Impact of next-generation sequencing defined human immunodeficiency virus pretreatment drug resistance on virological outcomes in the ANRS 12249 treatment-as-prevention trial

Derache, Anne, Iwuji, Collins C, Baisley, Kathy, Danaviah, Siva, Marcelin, Anne-Geneviève, Calvez, Vincent, de Oliveria, Tulio, Dabis, François, Porter, Kholoud and Pillay, Deenan (2019) Impact of next-generation sequencing defined human immunodeficiency virus pretreatment drug resistance on virological outcomes in the ANRS 12249 treatment-as-prevention trial. Clinical Infectious Diseases, 69 (2). pp. 207-214. ISSN 1537-6591

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Abstract

Background
Previous studies in human immunodeficiency virus (HIV)-positive individuals on thymidine analogue backbone antiretroviral therapy (ART) with either nevirapine or efavirenz have suggested poorer virological outcomes in the presence of pretreatment drug resistance (PDR). We assessed the impact of PDR on virological suppression (VS; <50 copies/mL) in individuals prescribed primarily tenofovir/emtricitabine/efavirenz in rural KwaZulu-Natal within a treatment-as-prevention trial.

Methods
Among 1557 HIV-positive individuals who reported no prior ART at study entry and provided plasma samples, 1328 individuals with entry viral load (VL) >1000 copies/mL had next-generation sequencing (NGS) of the HIV pol gene with MiSeq technology. Results were obtained for 1148 individuals, and the presence of PDR was assessed at 5% and 20% detection thresholds. Virological outcome was assessed using Cox regression in 837 of 920 ART initiators with at least 1 follow-up VL after ART initiation.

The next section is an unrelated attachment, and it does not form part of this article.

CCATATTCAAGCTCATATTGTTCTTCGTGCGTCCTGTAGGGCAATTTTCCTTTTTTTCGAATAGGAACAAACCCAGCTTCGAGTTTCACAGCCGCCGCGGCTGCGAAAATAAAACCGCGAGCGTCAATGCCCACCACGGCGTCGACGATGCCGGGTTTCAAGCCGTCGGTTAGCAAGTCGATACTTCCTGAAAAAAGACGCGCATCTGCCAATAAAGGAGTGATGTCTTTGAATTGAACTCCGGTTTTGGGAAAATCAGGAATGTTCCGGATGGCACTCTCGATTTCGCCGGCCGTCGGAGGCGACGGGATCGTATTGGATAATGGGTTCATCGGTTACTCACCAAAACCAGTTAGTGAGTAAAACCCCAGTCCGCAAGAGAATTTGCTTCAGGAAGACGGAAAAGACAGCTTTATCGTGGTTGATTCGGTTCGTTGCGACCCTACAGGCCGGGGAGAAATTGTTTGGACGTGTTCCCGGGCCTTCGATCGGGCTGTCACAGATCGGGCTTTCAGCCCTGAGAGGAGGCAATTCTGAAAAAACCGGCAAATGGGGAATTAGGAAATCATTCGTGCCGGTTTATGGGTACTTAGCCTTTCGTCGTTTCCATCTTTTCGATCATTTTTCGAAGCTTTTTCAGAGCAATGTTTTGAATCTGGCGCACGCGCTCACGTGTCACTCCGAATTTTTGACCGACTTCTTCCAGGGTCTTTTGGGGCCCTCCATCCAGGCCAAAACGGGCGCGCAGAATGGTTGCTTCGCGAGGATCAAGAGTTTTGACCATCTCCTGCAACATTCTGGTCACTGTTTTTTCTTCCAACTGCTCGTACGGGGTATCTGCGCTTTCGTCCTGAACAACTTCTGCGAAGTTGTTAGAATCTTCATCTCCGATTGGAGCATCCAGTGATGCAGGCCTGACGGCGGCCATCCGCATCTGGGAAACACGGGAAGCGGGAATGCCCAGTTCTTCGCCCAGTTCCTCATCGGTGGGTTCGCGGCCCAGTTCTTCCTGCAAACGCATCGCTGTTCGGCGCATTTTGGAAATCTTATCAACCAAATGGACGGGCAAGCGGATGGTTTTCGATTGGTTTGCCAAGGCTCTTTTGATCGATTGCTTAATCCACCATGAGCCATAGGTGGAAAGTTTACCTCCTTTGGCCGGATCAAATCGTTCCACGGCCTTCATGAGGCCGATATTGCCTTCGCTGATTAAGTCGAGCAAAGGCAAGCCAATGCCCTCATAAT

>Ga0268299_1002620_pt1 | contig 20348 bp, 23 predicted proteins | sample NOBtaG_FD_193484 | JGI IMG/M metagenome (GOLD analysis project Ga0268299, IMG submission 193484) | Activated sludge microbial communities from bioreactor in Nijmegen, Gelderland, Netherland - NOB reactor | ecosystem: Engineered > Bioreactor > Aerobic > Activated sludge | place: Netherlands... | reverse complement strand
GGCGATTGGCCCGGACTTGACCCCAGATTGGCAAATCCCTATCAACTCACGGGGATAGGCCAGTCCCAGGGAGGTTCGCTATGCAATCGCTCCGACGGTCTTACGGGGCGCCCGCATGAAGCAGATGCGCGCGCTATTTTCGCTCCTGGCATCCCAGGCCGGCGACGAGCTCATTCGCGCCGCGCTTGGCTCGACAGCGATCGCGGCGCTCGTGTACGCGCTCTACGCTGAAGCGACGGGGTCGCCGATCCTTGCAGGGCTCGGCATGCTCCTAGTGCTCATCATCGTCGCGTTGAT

Results
PDR prevalence was 9.5% (109/1148) and 12.8% (147/1148) at 20% and 5% thresholds, respectively. After a median of 1.36 years (interquartile range, 0.91–2.13), mostly on fixed-dose combination tenofovir/emtricitabine/efavirenz, presence of both nonnucleoside reverse transcriptase inhibitor (NNRTI)/nucleoside reverse transcriptase inhibitor PDR vs no PDR was associated with longer time to VS (adjusted hazard ratio [aHR], 0.32; 95% confidence interval [CI], 0.12–0.86), while there was no difference between those with only NNRTI PDR vs no PDR (aHR, 1.05; 95% CI, 0.82–1.34) at the 5% threshold. Similar differences were observed for mutations detected at the 20% threshold, although without statistical significance.

Conclusions
NGS uncovered a high prevalence of PDR among participants enrolled in trial clinics in rural KwaZulu-Natal. Dual-class PDR to a mainly tenofovir/emtricitabine/efavirenz regimen was associated with poorer VS. However, there was no impact of NNRTI PDR alone.

Item Type: Article
Keywords: HIV, pretreatment drug resistance, antiretroviral therapy, next-generation sequencing, virological response, sub-Saharan Africa
Schools and Departments: Brighton and Sussex Medical School > Global Health and Infection
Subjects: R Medicine > RA Public aspects of medicine > RA0421 Public health. Hygiene. Preventive Medicine > RA0643 Communicable diseases and public health > RA0644 Individual diseases or groups of diseases, A-Z > RA0644.A25 AIDS. HIV infections
Depositing User: Deborah Miller
Date Deposited: 25 Oct 2018 14:47
Last Modified: 16 Mar 2021 18:28
URI: http://sro.sussex.ac.uk/id/eprint/79672

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